Edwards campaigns on despite wife's diagnosis.

Edwards campaigns on despite wife's diagnosis.

Edwards campaigns on despite wife's diagnosis.

A summary of what's in the major U.S. newspapers.
March 23 2007 5:50 AM

Recurring Nightmare

Edwards campaigns on despite wife's diagnosis.

The New York Times leads with presidential candidate John Edwards' disclosure that his wife, Elizabeth, has suffered a recurrence of cancer, a story that all the other papers play above the fold. The Washington Post goes with a deal that will allow a $124 billion war-spending bill to move to a vote on the House floor, a story the Wall Street Journal also places atop its world-wide newsbox. USA Today leads with a story about a government plan to test whether Predator drones might be used to provide security above domestic airports. The Los Angeles Timesgives the lead slot to a blistering report about illegal practices at health insurer Blue Cross, a scandal originally brought to light by the paper's own investigative reporting.

After Edwards cancelled an Iowa campaign appearance and scheduled an unexplained press conference for noon Thursday, many reporters and even some Edwards supporters assumed he was going to announce that he was dropping out of the race. Instead he told reporters, "The campaign goes on strongly."

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"I don't look sickly, I don't feel sickly," Elizabeth Edwards told the press conference. However, all indications are that her condition is grave. She underwent a round of breast cancer treatment shortly after the 2004 election, an experience she described in a book. This time, the cancer has spread to her bones and possibly a lung, and it is inoperable. The papers all consult medical specialists, who say that prognoses differ according to the individual patient, and that some live with the disease for a decade or more. "That's not the most common scenario," though, an expert tells USAT, which devotes an excellent "cover story" to the subject. "It's unusual to live 10 years."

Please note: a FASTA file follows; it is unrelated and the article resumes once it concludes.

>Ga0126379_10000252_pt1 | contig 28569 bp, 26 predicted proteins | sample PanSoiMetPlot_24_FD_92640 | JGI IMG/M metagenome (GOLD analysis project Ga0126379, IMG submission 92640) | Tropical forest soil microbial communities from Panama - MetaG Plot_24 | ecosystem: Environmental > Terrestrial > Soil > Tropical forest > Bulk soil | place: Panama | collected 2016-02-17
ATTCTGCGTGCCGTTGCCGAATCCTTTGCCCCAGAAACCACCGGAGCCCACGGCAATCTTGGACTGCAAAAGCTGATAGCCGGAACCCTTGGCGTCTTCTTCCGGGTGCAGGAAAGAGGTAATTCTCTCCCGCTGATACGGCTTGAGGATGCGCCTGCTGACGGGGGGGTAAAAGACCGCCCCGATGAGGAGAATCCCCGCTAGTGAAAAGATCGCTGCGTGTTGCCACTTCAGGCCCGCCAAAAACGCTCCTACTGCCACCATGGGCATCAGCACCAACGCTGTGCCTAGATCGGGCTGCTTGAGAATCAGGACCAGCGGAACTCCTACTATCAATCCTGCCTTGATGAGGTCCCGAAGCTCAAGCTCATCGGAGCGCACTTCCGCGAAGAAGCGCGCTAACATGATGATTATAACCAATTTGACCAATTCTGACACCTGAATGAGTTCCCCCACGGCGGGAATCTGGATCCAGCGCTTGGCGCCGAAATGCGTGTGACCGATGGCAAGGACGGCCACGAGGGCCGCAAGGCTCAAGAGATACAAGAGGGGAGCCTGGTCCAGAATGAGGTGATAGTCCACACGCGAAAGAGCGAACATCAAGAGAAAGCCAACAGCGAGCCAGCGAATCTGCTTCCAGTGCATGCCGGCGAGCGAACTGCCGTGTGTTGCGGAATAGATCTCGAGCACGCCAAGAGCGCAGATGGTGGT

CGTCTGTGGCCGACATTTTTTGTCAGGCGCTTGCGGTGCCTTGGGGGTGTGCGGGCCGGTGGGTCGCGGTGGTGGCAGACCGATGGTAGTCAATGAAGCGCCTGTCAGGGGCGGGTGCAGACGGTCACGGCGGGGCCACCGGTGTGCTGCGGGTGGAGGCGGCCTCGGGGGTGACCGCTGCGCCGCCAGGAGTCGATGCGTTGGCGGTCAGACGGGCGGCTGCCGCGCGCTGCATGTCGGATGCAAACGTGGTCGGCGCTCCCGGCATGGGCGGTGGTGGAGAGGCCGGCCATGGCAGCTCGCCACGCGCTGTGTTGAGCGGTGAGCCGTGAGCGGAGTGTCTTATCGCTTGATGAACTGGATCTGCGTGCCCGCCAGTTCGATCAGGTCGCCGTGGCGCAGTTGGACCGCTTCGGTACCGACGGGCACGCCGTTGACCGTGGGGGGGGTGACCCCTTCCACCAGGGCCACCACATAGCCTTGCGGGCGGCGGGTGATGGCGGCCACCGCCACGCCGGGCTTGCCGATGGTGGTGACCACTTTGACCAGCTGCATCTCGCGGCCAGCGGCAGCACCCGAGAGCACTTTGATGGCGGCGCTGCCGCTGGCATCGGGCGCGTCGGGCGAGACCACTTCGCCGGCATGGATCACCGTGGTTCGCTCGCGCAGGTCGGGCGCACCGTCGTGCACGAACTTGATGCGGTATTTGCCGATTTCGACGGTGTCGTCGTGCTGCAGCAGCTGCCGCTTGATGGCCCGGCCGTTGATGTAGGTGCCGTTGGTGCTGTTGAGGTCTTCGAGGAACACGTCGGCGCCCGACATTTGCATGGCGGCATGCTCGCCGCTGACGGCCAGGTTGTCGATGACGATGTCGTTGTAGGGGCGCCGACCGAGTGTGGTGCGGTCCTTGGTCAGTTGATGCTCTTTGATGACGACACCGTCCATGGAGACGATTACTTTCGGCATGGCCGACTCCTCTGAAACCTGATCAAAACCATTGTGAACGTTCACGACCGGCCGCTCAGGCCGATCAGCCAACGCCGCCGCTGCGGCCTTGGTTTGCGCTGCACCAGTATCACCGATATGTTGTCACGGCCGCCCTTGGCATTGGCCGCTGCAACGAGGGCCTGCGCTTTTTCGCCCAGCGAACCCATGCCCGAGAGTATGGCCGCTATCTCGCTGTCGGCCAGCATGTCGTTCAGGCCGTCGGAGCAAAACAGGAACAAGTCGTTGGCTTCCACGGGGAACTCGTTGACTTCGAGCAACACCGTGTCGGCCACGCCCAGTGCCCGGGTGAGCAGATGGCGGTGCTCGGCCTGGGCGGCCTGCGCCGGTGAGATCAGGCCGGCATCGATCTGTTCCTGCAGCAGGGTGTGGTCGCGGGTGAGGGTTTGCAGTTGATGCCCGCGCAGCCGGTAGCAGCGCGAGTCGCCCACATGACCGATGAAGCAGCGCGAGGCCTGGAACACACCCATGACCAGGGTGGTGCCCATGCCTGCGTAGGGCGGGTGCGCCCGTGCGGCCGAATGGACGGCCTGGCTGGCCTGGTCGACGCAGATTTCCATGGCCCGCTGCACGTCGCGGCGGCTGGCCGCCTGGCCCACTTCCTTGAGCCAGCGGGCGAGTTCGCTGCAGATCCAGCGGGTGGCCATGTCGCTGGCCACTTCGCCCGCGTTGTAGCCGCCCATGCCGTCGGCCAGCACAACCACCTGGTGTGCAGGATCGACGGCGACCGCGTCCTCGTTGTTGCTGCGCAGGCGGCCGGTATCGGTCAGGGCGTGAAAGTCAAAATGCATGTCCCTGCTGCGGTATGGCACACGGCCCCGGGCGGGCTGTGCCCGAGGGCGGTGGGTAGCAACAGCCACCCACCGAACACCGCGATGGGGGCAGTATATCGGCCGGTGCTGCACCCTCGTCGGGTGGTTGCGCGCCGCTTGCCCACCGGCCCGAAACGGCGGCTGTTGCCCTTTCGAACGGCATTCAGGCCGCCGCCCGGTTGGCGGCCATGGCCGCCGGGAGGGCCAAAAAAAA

Initial reactions were overwhelmingly sympathetic. But some political consultants wonder if Edwards will really be able to maintain the necessary pace of fund-raising and campaigning. The LAT observes that this is "uncharted territory: A leading candidate will continue to live the public life of trying to win the White House while enduring the personal ordeal of watching his wife battle a deadly disease." For now, however, the campaign is continuing as before: Edwards attended a fund-raiser in New York last night.

The struggle over the war-spending bill, which has revealed the divisions among the factions of the House Democratic caucus, is an important test of Speaker Nancy Pelosi's leadership. Yesterday, she brokered an agreement with the anti-war Out of Iraq Caucus, which had previously vowed to block the measure even though it includes the first hard deadline for removing American troops: Aug. 31, 2008. She needs some votes from the caucus, because House Republicans are unified against the bill. "We told them we don't want them to be in a position of undermining Nancy's speakership," said California Rep. Maxine Waters, a hardcore war opponent. President Bush has vowed to veto any spending bill that includes a deadline. The NYT, which sticks the story inside, also has some good detail on the political jockeying.

The USAT's Predator drone story smells a little like pie in the sky. Homeland Security has long been worried that terrorists might try to take down an airliner with a shoulder-fired missile. Efforts to install military-style countermeasures on civilian aircraft have proved expensive and possibly ineffective. The idea is that the drones, flying at 65,000 feet, would "pick up the ultraviolet plume from a missile's rocket booster" and use a laser to disable it. There are concerns about using such military aircraft in civilian airspace.